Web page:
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Showing posts from 2013

Remediation Vs. Intervention (In Practical Terms)

In a previous post, I discussed how remediation and intervention are different. The difference between these two concepts is so great and so important that I feel it necessary to explain why this difference matters.

To illustrate these differences, let's look at two different students.

Melissa has always been an A/B student. Though she has never been in the top of the class, she has always managed to get by. She doesn't love math, but she realizes its importance in her life. Melissa's parents are available to help her with her homework, and she feels comfortable receiving extra help from her teachers. When Melissa got to middle school, however, she was struggling to keep up. The concepts were moving too fast for her, and switching classes made it difficult for her to get the help she needed. The problems were now requiring her to integrate several math concepts at one time, whereas Melissa had previously only needed to memorize a few ideas at a time. Melissa now has…

My Discipline Policy

At-risk students can be some of the most difficult and challenging students to work with. They often exhibit very disruptive behavior, and many times these students do not respond well to authority.

The largest battle intervention teachers will face is discipline.

I have had a great deal of success with the following policy:

ENVIRONMENT This is one of the first things I consider when students are not acting appropriately. I ask myself these questions: 1.Is the classroom overly stimulating? 2.Are my lessons relevant and engaging? 3.Is this a good seating arrangement? 4.Can the students do the work? 5.Is the work appropriate? POSITIVE REINFORCEMENT This is the foundation of my classroom management. I seek out opportunities to provide significant amounts of positive reinforcement. 1.I give “Good Job” tickets for behavior, academics, and study skills. When giving the ticket, I am specific in my praise. These tickets are drawn for prizes every week. 2.Continuous encouragement – …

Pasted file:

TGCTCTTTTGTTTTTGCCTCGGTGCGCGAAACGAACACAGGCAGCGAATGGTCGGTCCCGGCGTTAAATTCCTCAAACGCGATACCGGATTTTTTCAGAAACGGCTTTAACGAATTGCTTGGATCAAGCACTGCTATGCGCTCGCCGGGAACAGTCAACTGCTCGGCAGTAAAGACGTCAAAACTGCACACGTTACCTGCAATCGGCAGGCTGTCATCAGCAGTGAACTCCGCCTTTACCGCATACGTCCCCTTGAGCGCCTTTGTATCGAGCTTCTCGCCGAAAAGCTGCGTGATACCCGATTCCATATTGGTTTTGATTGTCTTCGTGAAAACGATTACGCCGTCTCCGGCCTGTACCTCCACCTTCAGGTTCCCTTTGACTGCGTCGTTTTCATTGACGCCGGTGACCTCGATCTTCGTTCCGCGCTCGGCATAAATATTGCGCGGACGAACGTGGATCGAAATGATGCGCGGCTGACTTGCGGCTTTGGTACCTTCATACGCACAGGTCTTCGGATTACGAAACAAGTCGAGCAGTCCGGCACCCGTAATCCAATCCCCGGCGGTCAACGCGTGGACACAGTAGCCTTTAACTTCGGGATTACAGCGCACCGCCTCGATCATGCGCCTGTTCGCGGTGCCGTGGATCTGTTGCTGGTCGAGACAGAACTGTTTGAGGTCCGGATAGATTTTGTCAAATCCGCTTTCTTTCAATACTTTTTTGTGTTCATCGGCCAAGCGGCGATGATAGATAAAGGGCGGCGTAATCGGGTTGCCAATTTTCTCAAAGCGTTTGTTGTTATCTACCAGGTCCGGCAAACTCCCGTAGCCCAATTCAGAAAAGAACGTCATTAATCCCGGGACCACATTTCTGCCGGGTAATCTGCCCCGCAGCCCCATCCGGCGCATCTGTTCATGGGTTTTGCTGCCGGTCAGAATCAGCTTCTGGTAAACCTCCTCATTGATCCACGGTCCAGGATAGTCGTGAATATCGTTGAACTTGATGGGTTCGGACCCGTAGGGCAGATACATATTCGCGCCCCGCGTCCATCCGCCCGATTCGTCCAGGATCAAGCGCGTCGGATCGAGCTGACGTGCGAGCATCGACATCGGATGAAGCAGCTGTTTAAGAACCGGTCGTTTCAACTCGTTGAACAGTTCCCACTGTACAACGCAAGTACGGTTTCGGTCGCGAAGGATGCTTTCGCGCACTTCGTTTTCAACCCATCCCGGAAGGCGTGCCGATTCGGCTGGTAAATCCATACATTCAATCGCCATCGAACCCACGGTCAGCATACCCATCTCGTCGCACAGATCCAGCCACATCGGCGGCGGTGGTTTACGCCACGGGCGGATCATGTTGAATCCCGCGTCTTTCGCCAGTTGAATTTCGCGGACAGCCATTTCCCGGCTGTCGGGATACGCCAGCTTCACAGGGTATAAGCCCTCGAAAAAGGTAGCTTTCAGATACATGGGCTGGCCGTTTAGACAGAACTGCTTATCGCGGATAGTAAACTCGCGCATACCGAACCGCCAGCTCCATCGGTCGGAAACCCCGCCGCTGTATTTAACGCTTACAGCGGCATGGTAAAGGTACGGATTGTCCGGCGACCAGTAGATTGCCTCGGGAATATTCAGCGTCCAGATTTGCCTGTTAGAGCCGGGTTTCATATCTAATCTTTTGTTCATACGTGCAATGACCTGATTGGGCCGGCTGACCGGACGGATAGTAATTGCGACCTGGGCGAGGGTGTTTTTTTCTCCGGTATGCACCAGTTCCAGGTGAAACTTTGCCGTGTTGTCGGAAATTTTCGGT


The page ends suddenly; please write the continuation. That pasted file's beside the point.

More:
Intervention, Remediation, Special Education....What is the Difference?

Intervention Remediation Reteaching Special Education Inclusion Resource

How are these terms different?

My official title is "Intervention Specialist," but most of friends and family refer to me as a special ed teacher. I correct them on this, of course: "I don't teach special ed." But, still they always go back to it. To those outside of education, and even to many in education, these terms are synonymous. When I remind people I don't teach special ed, I hear: Don't you teach kids with learning disabilities? Some, yes. Don't most of your kids have ADHD? Yes. Isn't ADHD a disability? Sometimes. It can be.Don't many of your kids have dyslexia? Yes.So how is this not special ed? To understand the difference between all of these, let's compare this topic to a racetrack.

Let's start with Remediation.

First of all, remediation and reteaching are synonyms, and so I will use these two words interchangeably. The purpose of remediation is to …

15 Practical Tips for Dealing with "Difficult" Students

All of my students are labeled "at risk," meaning they have some characteristic that makes them more likely to drop out of school. Working with these kids is my passion, as is guiding them through compassion and understanding. Though some of their behaviors may be difficult, I know that the behaviors are just their way of communicating something their adolescence can't express.

Here are 15 strategies I have found effective with students who are "difficult."

1. Praise often. All the time. With over-the top, ridiculous compliments. Your student completed half an assignment after several 0's? Compliment them! He worked quietly for twenty minutes longer than usual? Compliment! She spoke in class for the first time? Compliment! Compliment exuberantly. Embarrass yourself with your excessive amounts of praise.